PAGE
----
The good news was that propping the PSU up at an angle gave us some space to hide away cables, and also created a nice nook to hide our new solid-state drive, the Corsair Force GS 240GB. We found that running a spinning hard drive in this system just wasn’t ideal, because due to a lack of airflow in the front of the case, it tended to overheat as the CPU and GPU spit tons of hot air into the case. SSDs run much cooler than hard drives to start with, and aren’t susceptible to damage due to the kind of heat that was being generated in our case. So we tucked the Force GS right at the front of the case, where it actually gets a bit of heatsink cooling effect from the solid metal frame of the case. Being an SSD, it also provided a tremendous performance boost versus even the hybrid hard drive we originally tested with this system. Our only wish: that it was even bigger, because boy, 240GB goes fast nowadays!
And now for the pièce de résistance: the EVGA GeForce GTX 980 Ti 6GB. Offering up to 50%-higher performance than the GTX 780 Ti that was top gun just a year ago, this beast also offered two other significant benefits: twice the VRAM, which is crucial for 4K gaming, and HDMI 2.0, which is required for full-color 4K output on UHD TVs. We knew that our upgraded power supply could handle this card, in part because it actually doesn’t require more power than the 780 Ti we used previously. Then again, our 500W unit was being pushed pretty close to the limit in our first iteration of this build, so having 650W on tap made us more comfortable moving forward with an even higher-powered GPU. We decided that as long as we were pushing the limits, we’d go ahead and try an open-air cooler this time around, as opposed to the blower-style cooler that our GTX 780 Ti featured. This meant that the card would likely run cooler and quieter, but would end up dissipating nearly all of its waste heat directly into the case, a real risk in an ITX build like this one, especially considering the passive CPU cooling we used. Only performance numbers could determine if this calculated risk would work out in our favor! Note that most open-air coolers actually won’t fit in the SG08, but EVGA had us covered with its 980 Ti model, which has the exact same dimensions as the blower-style 780 Ti (and reference 980 Ti, for that matter).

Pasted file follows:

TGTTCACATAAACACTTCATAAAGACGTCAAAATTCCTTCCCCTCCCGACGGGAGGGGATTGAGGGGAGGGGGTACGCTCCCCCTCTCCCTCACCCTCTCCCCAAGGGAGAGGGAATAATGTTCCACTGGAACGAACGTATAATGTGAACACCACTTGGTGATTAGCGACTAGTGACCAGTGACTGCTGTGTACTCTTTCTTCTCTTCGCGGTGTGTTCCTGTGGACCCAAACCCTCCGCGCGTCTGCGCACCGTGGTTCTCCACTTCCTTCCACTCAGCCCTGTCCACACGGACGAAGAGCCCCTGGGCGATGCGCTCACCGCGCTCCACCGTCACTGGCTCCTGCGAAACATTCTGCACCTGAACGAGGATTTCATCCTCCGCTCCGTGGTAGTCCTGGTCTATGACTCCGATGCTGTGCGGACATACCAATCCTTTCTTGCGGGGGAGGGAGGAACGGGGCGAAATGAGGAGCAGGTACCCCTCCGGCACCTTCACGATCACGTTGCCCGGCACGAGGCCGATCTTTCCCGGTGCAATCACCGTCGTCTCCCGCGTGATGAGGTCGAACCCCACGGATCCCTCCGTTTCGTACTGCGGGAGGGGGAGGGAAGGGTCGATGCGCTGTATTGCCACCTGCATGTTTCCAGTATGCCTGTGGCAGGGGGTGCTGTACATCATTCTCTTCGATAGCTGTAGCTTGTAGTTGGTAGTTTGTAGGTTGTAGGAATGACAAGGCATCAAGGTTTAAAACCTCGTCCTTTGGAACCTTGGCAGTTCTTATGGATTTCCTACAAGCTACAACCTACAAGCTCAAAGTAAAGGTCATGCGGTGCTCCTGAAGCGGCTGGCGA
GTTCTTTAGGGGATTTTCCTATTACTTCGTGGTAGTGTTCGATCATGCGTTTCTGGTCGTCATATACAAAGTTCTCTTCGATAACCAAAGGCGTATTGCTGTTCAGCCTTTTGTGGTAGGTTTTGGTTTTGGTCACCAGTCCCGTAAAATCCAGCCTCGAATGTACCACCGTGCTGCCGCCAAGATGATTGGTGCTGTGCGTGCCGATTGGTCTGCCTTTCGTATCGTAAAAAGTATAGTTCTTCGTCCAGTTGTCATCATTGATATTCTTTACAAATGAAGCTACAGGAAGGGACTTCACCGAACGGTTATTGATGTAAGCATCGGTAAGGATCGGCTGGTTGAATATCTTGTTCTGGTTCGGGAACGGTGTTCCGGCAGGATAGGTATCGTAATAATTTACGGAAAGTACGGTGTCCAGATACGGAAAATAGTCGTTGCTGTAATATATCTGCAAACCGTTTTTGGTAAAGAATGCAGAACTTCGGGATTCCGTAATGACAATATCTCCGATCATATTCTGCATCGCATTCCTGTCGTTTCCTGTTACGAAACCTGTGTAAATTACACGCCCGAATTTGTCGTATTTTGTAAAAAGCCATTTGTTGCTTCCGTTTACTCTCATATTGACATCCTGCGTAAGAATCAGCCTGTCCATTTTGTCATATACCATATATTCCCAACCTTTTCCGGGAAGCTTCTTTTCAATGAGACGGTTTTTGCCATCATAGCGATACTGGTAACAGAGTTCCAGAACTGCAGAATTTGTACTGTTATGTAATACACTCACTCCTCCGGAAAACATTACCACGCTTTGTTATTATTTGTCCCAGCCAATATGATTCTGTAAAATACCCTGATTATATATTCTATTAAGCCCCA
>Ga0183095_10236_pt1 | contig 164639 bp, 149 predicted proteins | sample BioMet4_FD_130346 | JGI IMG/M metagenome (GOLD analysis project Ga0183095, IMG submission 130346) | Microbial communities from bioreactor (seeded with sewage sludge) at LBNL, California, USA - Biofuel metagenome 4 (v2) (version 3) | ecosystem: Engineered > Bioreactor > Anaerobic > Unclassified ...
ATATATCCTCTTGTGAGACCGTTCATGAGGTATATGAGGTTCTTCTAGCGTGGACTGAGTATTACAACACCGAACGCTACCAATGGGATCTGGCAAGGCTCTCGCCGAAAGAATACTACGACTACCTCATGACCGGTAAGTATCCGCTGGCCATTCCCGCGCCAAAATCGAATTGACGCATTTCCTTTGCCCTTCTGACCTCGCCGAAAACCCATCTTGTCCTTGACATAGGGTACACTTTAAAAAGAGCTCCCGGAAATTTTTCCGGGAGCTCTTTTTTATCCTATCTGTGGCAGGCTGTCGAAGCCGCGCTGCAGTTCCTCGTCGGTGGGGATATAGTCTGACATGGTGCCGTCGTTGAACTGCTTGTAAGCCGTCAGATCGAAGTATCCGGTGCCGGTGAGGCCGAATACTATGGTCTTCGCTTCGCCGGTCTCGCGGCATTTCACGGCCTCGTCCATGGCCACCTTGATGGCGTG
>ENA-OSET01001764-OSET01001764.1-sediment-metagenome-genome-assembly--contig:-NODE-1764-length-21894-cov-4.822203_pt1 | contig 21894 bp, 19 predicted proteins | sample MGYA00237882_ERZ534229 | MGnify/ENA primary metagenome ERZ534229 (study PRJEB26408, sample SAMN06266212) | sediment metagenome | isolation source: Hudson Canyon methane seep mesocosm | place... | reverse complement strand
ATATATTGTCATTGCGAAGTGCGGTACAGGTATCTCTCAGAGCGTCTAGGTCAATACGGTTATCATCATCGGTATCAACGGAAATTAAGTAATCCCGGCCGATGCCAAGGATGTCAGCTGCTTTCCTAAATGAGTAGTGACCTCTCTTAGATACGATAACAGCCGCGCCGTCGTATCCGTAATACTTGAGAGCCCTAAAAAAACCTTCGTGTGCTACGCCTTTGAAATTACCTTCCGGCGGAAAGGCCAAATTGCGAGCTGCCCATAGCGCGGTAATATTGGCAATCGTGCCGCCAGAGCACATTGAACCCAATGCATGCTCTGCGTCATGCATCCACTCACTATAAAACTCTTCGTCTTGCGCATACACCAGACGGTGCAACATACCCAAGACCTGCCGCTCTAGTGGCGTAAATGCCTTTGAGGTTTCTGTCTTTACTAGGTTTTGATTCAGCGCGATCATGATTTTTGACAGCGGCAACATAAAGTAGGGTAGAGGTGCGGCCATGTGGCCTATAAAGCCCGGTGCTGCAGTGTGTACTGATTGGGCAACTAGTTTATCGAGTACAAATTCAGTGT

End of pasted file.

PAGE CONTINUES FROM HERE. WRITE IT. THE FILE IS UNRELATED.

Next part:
Last but not least, we installed Windows 10 on Project ITX. Thank you, Microsoft, for giving us the Windows 10 upgrade for free! Honestly, everyone but Microsoft knew from the very start that Windows 8 was a stinker, at least in terms of its user interface, and that the Start Menu simply needed to return. Well, it’s back, and though it’s not exactly the same, it’s most welcome. We’re also digging that really cool new Windows desktop image, which you can see in our screenshot here. And under the hood, there are some very big changes to the graphics API in the form of the revolutionary DirectX 12, which will allow games and virtual reality applications to truly push beyond the limits of the current generation of image quality.
For now, though, we just have our standard DX11-based test suite available to us, so let’s have a look at some numbers, shall we? Just to keep things even, we overclocked the GTX 980 Ti by 200MHz on the core, just as we had the 780 Ti, and boosted the VRAM to 7800MHz, even higher than the 7400MHz we benched on the 780 Ti. Here’s how they compared in 3DMark: